JAIC 1998, Volume 37, Number 3, Article 9 (pp. 362 to 372)
JAIC online
Journal of the American Institute for Conservation
JAIC 1998, Volume 37, Number 3, Article 9 (pp. 362 to 372)




John Constable, with J. M. W. Turner among the pre-eminent British landscape painters of the 19th century, was still relatively unknown around 1818–19 when he began painting the National Gallery of Art's version of The White Horse. He painted another version of this painting (of similar scale, approximately 4 � 6 ft) for the Royal Academy exhibition of 1819 (fig. 2, p. 364). This version, dated 1819 and now in the Frick Collection, received critical acclaim and led to Constable's election to associate membership in the Royal Academy.

Fig. 2. John Constable, The White Horse, 1819, oil on canvas, 51� � 74⅛ in., The Frick Collection

Although the history of the Frick painting was well documented, the version in the National Gallery of Art had a less certain provenance. It was not recorded in the Constable literature until it appeared in a catalog for the 1872 exhibition at the Royal Academy, which lists it as “118, The White Horse, John Constable, R. A., Canvas, 49 � 70 1/2 in. Lent by John Pender Esq.” It was next recorded as exhibited in 1882 in E. Fox White's gallery in London. The following year a full-page reproduction engraving by O. Jahyer was included as part of an article on Constable in the Magazine of Art (fig. 3, p. 364). In 1893 the picture was purchased from Wallis and Son, London by Peter A. B. Widener. In 1942, his son, Joseph E. Widener, donated it in his memory to the National Gallery of Art (Rhyne 1990).

Fig. 3. Engraving after Constable's sketch for The White Horse

Although The White Horse was given a prominent position in the galleries upon donation, its appearance, which was somewhat atypical for Constable, gave reason for some discussion. Writing about the painting in 1944, John Walker, then director of the National Gallery, said, “It seems to me a full size sketch made as a preliminary study for the Frick painting” (Walker 1944). This opinion was the accepted wisdom regarding the painting until 1977, when the Constable scholar Robert Hozee wrote that the National Gallery of Art's painting “was probably a later copy” (Hozee 1977). An explanation that reconciled these two views was provided in 1983 by Leslie Parris, the Constable expert of the Tate Gallery, London. He believed that the painting had probably once been an oil sketch that had been painter over by a “later hand” in an effort to make it appear more finished. In 1984, perhaps in an effort to settle the questions posed by these disparate opinions, another Constable scholar, Charles Rhyne, studied a newly prepared x-radiograph of the painting with members of the National Gallery of Art's Conservation Department (Rhyne and Swicklik 1994). Rhyne noticed a second, entirely different composition beneath the painting (fig. 4, p. 365). It appeared that Constable had also attempted a large version of Dedham Vale from the Coombs, now in the Victoria and Albert Museum, which he had accomplished previously only in the form of small charcoal sketches and small paintings but never on a large scale (fig. 5, p. 365). For some reason he abandoned this painting, covering it with a version of The White Horse. This evidence of an underlying painting indicated that Constable had been involved in producing the work, since a copyist or forger would have been unlikely to first enlarge a small work into a larger one and then paint a copy of a different work over it.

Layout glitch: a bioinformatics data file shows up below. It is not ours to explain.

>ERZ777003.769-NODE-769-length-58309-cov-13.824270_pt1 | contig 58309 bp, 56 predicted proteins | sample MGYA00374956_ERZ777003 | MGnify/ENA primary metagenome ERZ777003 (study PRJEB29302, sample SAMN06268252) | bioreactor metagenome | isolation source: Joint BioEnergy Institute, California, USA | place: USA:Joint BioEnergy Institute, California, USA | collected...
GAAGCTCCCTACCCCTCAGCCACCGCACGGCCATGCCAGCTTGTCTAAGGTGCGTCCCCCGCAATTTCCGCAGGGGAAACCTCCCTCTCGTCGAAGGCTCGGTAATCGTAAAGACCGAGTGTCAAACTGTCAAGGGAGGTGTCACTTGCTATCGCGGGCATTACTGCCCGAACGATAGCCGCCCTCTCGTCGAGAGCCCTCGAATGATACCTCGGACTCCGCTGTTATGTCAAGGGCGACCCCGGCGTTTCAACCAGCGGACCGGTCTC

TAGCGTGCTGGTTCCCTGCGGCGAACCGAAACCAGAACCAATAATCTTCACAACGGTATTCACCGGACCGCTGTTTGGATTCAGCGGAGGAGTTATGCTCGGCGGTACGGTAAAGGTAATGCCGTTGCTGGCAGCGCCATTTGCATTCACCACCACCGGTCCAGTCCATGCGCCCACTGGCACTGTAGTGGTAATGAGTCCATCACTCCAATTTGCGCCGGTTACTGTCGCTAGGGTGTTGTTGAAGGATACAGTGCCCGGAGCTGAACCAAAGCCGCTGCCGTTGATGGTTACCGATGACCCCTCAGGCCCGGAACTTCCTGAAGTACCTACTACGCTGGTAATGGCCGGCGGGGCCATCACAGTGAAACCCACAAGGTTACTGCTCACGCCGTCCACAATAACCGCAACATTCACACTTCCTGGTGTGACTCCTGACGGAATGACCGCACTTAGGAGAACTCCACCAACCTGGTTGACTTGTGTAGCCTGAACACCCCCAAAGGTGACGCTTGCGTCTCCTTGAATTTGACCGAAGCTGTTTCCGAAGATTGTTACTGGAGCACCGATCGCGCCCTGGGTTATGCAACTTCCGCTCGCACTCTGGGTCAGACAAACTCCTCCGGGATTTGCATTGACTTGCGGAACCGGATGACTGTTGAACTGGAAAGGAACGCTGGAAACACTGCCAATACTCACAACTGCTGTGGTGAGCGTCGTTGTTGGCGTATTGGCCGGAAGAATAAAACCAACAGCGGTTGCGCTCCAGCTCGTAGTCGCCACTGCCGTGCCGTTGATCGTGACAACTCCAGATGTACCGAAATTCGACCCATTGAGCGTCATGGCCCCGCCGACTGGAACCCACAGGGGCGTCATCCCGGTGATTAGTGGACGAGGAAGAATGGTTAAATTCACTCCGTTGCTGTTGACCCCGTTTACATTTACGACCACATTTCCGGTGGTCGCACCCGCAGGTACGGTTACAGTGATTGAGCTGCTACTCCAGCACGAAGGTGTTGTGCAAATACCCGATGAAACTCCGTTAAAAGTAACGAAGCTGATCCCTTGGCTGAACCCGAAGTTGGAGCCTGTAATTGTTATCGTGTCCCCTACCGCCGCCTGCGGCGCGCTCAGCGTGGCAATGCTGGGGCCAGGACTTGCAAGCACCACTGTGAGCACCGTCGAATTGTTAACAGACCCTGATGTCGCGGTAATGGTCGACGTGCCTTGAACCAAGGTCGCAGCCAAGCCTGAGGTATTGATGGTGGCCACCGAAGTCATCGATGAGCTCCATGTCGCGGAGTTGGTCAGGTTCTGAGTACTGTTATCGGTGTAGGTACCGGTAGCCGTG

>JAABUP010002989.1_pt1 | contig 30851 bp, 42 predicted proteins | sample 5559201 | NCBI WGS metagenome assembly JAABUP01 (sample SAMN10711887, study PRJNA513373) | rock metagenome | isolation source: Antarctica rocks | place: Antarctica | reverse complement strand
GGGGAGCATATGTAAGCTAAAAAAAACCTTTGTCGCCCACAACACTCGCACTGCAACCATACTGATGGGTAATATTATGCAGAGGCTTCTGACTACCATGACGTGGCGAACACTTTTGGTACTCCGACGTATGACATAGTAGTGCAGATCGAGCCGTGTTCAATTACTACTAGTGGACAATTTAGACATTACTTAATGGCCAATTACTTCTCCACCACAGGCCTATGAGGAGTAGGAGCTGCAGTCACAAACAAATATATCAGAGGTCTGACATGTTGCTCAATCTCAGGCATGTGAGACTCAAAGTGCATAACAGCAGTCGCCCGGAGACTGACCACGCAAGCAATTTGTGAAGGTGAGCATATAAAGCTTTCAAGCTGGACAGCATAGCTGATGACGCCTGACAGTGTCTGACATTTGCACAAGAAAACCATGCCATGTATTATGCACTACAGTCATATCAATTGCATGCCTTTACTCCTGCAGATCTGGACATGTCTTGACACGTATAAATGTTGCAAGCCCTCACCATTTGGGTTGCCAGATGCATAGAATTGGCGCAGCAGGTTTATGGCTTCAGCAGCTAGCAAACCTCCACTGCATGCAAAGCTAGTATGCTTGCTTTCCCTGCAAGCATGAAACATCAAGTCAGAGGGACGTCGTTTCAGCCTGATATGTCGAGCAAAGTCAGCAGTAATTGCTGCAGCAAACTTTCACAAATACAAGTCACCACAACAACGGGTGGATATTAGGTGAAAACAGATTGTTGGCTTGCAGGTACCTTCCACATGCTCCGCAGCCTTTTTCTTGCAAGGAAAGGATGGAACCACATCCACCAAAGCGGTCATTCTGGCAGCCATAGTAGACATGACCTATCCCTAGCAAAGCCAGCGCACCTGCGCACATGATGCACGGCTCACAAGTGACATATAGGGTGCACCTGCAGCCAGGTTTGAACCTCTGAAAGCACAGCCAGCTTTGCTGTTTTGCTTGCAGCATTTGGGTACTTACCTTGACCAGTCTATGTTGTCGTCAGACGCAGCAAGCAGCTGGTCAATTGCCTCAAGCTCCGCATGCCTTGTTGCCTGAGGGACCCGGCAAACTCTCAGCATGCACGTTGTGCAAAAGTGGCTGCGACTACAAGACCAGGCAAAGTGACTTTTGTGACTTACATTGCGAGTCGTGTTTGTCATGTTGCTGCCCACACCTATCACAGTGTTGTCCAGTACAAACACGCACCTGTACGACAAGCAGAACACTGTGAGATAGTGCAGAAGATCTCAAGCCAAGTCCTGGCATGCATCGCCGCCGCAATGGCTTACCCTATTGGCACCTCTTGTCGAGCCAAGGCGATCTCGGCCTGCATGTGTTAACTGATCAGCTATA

Fig. 4. Overall x-radiograph

Fig. 5. John Constable, Dedham Vale from the Coombs, 1805–1808, Victoria and Albert Museum

Many issues remained unresolved when conservation treatment was first considered in 1992, including whether the visible composition had been meant as a finished version or as a sketch of The White Horse. If it were a sketch, what could explain its current appearance? Even taking the distortion of the thick, highly discolored varnish into consideration, the painting did not present the visual characteristics of a Constable sketch. The painting was heavy and cumbersome, rather than loose and lively; the paint itself was transparent and liquid, not opaque and thick; the trees were rendered as massive, filled-in, hard-edged shapes, not as Constable's typically brushy, air-filled, irregular forms. In many respects the painting was more like a finished work than a sketch.

If heavy repainting explained this look, why had this occurred, and who did it? From the engraving by O. Jahyer in 1883 it was clear that any overpainting would have been in place by that date. Given repainting as an explanation for the painting's appearance, it was not immediately clear whether it had been done by a different person to turn a less marketable sketch into a more desirable finished work or if Constable himself had the same motivation late in his career. It was also possible that later painting was done only to complete an unfinished work that Constable had abandoned at an early stage, because the initial painting on the canvas could not be adequately concealed. Of particular concern was the chance that Constable's painting could have been so disfigured by ill-conceived restoration that overpaint was used to hide the damage. The possibility that the painting could be a forgery also still required consideration.

Copyright � 1998 American Institute of Historic and Artistic Works